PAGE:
The second specialization is copywriting. Taking up a course in English or mass communication helps create a base for you, but it is strictly not necessary if your writing is good. One way of improving your writing and getting feedback is to start blogging. You no longer have to write on sheets of paper and keep thinking on whether your creative writing is good or not when you can put it up online and get genuine feedback from people – this could be constructive criticism or encouragement, both of which can be useful to you. Setting up a blog is free and the best place to do that is WordPress.com. (The other major alternative is Blogger.com, but it often doesn’t function properly these days.) On the technical side, you’ll probably need knowledge of Adobe InDesign (free alternative is Scribus). Adobe PageMaker is an older (now deprecated) but still widely used software.
The amount of content that you’ll find online
- What an Advertise-Meant?: Blog doing in-depth analysis of prominent ads in the Indian media space. You’ll find details of how the ad was shot, the creative process behind it, and ratings of the ads on various parameters. This is blog is such a pleasure to read!
- Copyblogger: If you plan to go into copywriting, then this extremely popular blog is a must-read. It focuses more on digital media, but copywriting tips given are equally valid for ‘traditional’ media.
- Campaign India: Campaign India provides comprehensive news of developments in Indian advertising. It features interviews with prominent Indian advertising personalities; an added bonus is the job listings section. They also have a video channel.
- exchange4media: exchange4media runs two popular magazines dedicated to the Indian ad space – one is a monthly magazine called Pitch, and the other is a weekly called Impact. You can read Pitch online for free, but a subscription is required for Impact. (I also think that calling the online version ‘e-dition’ instead of ‘eEdition’ makes more sense, but then that’s just me.)
- YouTube: OK, everyone knows about YouTube of course, but maybe not many of you know that you can find almost any ad that you’ve seen on television on YouTube. These are uploaded mostly by fans and you can search these out easily by searching for ‘companyname ad india’, with a few more descriptive terms if needed. In most cases, the description and comments sections contain trivia on the agency behind the ad, actors / models featured in the ad, interesting anecdotes on how the ad was shot erc. As far as I know there are no ‘official’ YouTube channels of ad agencies where they put up their ads because I’ve never encountered one, but do correct me if I’m wrong. Sometimes though you might find a company which has an official YouTube channel and puts up its ads on it – or a an employee or a fan of that company who puts up videos. Once you start looking around for a couple of videos for the brands you’re interested in, you’ll be able to track down these users and subscribe to them for future updates on the brands you like. You can even look through the category Mad Ads on my blog – not been updated for a while though.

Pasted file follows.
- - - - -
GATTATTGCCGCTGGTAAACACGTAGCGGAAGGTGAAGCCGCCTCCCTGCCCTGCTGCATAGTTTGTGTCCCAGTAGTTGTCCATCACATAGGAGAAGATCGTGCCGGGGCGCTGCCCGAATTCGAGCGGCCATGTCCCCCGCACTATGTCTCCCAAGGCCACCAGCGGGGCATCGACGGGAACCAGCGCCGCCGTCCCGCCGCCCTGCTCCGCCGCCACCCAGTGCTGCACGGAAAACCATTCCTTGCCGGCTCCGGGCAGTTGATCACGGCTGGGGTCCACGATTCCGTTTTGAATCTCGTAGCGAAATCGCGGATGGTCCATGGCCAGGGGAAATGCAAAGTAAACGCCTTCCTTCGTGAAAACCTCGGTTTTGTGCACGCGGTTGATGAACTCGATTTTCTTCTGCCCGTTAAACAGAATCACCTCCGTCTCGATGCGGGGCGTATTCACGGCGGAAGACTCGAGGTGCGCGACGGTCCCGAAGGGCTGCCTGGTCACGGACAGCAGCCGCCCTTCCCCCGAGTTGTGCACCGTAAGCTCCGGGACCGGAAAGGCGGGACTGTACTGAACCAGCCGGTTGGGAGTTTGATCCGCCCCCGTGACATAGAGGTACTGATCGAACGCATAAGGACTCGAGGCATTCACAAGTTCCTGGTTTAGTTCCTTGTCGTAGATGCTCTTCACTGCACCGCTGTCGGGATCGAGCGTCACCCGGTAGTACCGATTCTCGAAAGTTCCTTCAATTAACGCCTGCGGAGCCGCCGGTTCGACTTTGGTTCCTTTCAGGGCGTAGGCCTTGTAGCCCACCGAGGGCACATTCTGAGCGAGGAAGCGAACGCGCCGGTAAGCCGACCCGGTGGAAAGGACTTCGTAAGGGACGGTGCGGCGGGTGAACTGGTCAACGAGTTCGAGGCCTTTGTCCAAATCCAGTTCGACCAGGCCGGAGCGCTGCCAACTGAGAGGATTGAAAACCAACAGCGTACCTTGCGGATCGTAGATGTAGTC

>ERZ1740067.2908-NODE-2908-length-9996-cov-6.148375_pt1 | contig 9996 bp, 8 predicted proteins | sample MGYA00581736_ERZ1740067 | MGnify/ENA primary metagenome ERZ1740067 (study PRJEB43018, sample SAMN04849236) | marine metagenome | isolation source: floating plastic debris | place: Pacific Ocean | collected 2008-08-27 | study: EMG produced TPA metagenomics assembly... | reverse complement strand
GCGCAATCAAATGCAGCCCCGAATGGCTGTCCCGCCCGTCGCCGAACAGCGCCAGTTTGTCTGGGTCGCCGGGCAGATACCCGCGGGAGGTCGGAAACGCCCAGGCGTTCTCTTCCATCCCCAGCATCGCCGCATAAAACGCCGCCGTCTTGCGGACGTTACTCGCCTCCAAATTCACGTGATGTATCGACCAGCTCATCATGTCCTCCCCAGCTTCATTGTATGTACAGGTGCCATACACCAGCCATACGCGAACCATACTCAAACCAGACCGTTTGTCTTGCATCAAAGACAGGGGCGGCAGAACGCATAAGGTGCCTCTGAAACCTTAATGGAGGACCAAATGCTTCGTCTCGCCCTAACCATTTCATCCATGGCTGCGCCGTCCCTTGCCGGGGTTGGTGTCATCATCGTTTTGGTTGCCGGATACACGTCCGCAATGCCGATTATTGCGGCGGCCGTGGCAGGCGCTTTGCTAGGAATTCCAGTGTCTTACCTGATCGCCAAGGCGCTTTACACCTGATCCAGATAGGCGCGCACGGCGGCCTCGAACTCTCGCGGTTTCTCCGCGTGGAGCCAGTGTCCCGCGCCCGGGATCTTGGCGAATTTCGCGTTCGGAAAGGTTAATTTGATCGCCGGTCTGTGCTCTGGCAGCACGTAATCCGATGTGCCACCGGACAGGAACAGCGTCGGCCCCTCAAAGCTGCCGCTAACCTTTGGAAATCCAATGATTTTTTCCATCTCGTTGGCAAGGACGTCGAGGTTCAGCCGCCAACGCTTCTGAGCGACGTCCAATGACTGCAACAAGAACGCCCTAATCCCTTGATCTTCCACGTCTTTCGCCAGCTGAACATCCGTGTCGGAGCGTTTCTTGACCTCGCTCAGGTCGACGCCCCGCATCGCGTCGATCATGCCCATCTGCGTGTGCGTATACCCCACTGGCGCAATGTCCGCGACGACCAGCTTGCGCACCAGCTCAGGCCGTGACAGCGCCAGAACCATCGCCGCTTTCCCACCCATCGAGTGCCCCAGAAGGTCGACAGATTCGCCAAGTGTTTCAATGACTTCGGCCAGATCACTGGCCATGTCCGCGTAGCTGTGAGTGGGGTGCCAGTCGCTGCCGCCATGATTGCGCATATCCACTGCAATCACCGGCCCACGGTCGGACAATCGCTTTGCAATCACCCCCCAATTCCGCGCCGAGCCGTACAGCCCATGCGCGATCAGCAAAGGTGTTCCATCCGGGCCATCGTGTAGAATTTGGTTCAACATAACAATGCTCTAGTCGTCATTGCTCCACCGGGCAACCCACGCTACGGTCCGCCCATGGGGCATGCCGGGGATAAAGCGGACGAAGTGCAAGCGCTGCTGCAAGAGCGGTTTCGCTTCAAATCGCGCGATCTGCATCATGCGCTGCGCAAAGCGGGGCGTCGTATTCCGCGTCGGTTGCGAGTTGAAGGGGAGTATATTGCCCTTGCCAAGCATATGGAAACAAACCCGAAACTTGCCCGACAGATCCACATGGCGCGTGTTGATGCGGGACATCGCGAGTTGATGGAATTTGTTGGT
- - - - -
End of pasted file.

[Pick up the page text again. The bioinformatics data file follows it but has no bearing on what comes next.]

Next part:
- Lürzer’s Archive: This is a paid resource, but well worth the price. It collates the best ad campaigns across any medium with commentary on them. (Thanks to the Buddhi Tree Free for pointing me to this!)
- Ads of the World: A blog, with an active forum that archives interesting ads from around the world.
- I Believe In Advertising: Similar to the one above, it posts daily updates on interesting ads from around the world, almost daily.
- Ad*Access: Collection of ads in American and Canadian newspapers from 1911 to 1955. It’s might interesting to go through this archive of how advertising used to be done in those days!
Advertising is most certainly a demanding profession, and it needs a lot of creativity. You’ve gotta come up with stuff that the customer is going to remember – and distinguish your client from its competitors – right up to the point the customer buys a product. Having a sense of humor helps too. Don’t get too hung up about the technical aspects (such as software) – that is not a major concern when you’re working.